Ottawa Press Conference Pushes Home Reality for Indigenous People

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Spokespersons in Ottawa speaking out on the real issues facing Indigenous people in Canada
Spokespersons in Ottawa speaking out on the real issues facing Indigenous people in Canada

Traditional Ceremonies on Parliament Hill

OTTAWA – In Ottawa, early Thursday morning a group if Indigenous people sought to bring a teepee onto the grounds of Parliament Hill. They were met by RCMP and security on the hill who sought to prevent the group, which was almost eighty people strong from doing that.

The group was seeking to peacefully conduct traditional Indigenous ceremonies on Parliament Hill which they stated in unceeded land in the Algonquin territory.

Several of the people were arrested and issued trespass notices barring them from Parliament Hill for six months. However, all the people were later released.

The RCMP finally stepped back to allow the group to set up their teepee and the group of youths supported by their Elders then started their ceremony.

Later in the day on Thursday, the group moved the teepee more toward the centre of the grounds of Parliament Hill.

Spokespersons for the group say that they are on site to raise awareness of the “524 years of genocide in Canada since the arrival of the settlers”.

The group is gaining support from across Canada.

Anishinabek Nation Grand Council Chief Patrick Madahbee says that he is supporting the youth in Ottawa who are conducting ceremony and are there for spiritual reasons.

“This is youth-driven,” says Madahbee.  “These are grassroots people who are guided by traditional grandmothers.  We are there to support the youth.”

Madahbee wants to stress that this is not a protest.  “They are praying about the murdered missing woman and girls and for the protection of water,” says Madahbee.  “They are creating awareness that Canada150 is not our celebration.  We have been here for thousands of years.  We want a dialogue with Canada.  The federal government needs to do better in the future on how we are treated.”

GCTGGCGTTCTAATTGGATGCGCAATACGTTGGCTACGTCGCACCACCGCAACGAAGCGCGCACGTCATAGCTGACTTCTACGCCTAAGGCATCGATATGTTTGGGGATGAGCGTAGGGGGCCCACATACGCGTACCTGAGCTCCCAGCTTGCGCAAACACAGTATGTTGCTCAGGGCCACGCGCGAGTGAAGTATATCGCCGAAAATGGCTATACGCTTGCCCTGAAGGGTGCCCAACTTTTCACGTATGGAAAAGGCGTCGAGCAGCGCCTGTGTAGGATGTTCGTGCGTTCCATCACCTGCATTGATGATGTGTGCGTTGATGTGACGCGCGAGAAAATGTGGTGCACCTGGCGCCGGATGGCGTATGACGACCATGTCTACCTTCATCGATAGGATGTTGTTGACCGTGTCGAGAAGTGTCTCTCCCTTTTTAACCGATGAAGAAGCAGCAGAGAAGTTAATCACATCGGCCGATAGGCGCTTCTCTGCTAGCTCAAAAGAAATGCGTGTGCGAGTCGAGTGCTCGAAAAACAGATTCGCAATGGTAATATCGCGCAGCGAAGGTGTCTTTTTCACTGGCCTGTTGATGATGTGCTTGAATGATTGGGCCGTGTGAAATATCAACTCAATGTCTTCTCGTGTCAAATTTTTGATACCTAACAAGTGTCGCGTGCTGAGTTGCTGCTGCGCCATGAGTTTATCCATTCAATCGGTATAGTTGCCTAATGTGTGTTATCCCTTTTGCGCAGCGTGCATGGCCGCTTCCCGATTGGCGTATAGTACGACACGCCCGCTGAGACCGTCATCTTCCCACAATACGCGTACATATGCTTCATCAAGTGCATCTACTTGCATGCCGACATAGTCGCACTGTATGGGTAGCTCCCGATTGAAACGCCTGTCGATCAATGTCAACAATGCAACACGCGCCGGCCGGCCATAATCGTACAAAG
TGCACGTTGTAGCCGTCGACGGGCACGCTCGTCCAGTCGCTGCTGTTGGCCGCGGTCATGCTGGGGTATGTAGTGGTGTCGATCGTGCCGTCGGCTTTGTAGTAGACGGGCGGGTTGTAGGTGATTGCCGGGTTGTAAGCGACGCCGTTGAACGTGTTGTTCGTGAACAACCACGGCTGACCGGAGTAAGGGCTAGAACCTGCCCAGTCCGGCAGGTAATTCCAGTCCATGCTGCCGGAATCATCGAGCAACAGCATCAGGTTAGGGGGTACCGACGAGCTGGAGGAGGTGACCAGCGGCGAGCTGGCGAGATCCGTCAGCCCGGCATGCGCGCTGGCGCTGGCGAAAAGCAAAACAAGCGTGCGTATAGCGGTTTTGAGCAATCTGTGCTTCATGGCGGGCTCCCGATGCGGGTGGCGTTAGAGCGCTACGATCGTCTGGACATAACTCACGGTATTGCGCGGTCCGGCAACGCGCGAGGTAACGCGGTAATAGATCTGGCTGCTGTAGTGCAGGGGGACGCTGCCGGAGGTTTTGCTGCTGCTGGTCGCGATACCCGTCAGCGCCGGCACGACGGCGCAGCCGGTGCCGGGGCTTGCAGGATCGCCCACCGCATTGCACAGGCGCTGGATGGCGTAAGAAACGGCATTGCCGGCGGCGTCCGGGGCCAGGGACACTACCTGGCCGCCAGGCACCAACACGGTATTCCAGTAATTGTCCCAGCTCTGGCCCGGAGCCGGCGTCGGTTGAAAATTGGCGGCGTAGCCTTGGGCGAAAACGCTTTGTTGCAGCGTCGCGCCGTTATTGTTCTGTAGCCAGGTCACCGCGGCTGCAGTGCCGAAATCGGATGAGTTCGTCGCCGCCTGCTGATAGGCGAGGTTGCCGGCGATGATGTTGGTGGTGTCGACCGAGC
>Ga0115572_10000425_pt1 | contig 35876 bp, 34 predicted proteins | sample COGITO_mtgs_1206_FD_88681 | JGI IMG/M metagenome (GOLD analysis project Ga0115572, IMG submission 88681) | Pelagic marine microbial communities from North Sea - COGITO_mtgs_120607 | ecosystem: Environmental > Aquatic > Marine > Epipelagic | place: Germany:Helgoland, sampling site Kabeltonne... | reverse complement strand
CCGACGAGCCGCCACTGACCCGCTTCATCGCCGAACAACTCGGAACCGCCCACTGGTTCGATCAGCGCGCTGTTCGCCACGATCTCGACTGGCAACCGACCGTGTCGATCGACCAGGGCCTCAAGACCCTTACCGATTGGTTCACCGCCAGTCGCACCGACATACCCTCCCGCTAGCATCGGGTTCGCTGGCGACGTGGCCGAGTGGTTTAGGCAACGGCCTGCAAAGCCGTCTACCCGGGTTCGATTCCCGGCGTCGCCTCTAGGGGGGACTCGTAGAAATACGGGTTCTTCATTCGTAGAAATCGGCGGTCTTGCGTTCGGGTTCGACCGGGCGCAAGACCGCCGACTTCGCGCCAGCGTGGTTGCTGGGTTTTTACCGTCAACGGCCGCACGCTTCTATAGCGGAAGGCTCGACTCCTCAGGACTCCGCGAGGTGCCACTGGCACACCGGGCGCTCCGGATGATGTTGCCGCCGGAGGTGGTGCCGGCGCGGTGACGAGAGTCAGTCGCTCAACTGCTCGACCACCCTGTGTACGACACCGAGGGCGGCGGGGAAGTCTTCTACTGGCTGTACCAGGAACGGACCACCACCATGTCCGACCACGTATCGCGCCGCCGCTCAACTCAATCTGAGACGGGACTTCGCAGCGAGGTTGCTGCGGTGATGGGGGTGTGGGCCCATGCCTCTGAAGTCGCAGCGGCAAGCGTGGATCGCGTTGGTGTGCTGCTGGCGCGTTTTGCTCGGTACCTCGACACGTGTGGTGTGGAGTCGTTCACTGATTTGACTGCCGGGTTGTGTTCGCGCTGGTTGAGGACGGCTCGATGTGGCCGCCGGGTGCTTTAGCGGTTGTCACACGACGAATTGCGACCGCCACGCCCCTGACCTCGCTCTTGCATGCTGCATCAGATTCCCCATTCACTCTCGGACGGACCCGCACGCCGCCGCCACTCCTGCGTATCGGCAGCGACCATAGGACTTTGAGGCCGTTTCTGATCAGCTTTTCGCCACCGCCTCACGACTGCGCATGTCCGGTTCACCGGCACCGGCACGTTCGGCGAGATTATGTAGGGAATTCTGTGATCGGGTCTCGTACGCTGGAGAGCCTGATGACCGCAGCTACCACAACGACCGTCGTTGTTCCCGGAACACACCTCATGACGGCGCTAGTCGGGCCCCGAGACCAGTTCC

Ontario Regional Chief Isadore Day says, “I had the honour and privilege of being with my niece Candace Day Neveau and her partner Johnny Wabigwan, who is fasting for the people for 4days to help ensure that a spiritual message is brought to Canada’s 150 celebration on Parliament Hill.

“This is the first time I have brought my pipe out on the hill where the government house of Canada sits. I am grateful that these young people offered this opportunity to do so. The tobacco was passed and we had a good ceremony; many good messages came through their words and prayers for goodness”.

Regional Chief Isadore Day assisted in peacefully negotiating with RCMP a new tipi site for the Bawating Water Protectors to the left of the Canada Day stage on Parliament Hill.

Bawating Water Protector Candace Day Neveau said “Shout out to all our people, allies and Grand Chief Madahbee for holding up the teepee poles for 4.5 hours last night! It was nice to have the Indigenous leadership support and my uncle Isadore Day for coming to tell me he loves me, and to check on us and help us put up the teepee!”

“We are here in a peaceful ceremony, this is not a protest. We are exerting out inherent right and pro-liberating Indigenous peoples to take a stand and challenge the current Canadian mindset and educate how Indigenous people are feeling about Canada Day,” continued Day Neveau. “They have all their tents set up behind us and it is apparently bureaucratic nonsense of why we can’t put up the teepee on Parliament Hill. They put us in the corner in the entrance and have made a barricade for the teepee not to actually go on Parliament Hill. We are going to be stepping up and pushing them to let us on the Hill.”

Across Canada many Indigenous people are refusing to celebrate the Canada 150 events.

Day Neveau says “It is celebrating our pain”.

Spokespersons in Ottawa speaking out on the real issues facing Indigenous people in Canada
Spokespersons in Ottawa speaking out on the real issues facing Indigenous people in Canada

At the press conference in Ottawa, Jocelyn Wabano-Iahtail stated “That journalists have a responsibility to report our truth”.

Wabano-Iahtail said that promises have been given, including by the Prime Minister that things would change.

The spokepersons for the group expressed that they are not protesting, but raising awareness for Murdered and Missing Indigenous Women and Girls Men and Boys, for the many communities without safe drinking water. John Fox one of the spokespersons stated that the current national inquiry is way off target and asked how it can go forward.

There has been movement on several fronts across Canada as the country prepares to celebrate the Canada 150. In Manitoba a group has blocked the Trans-Canada Highway.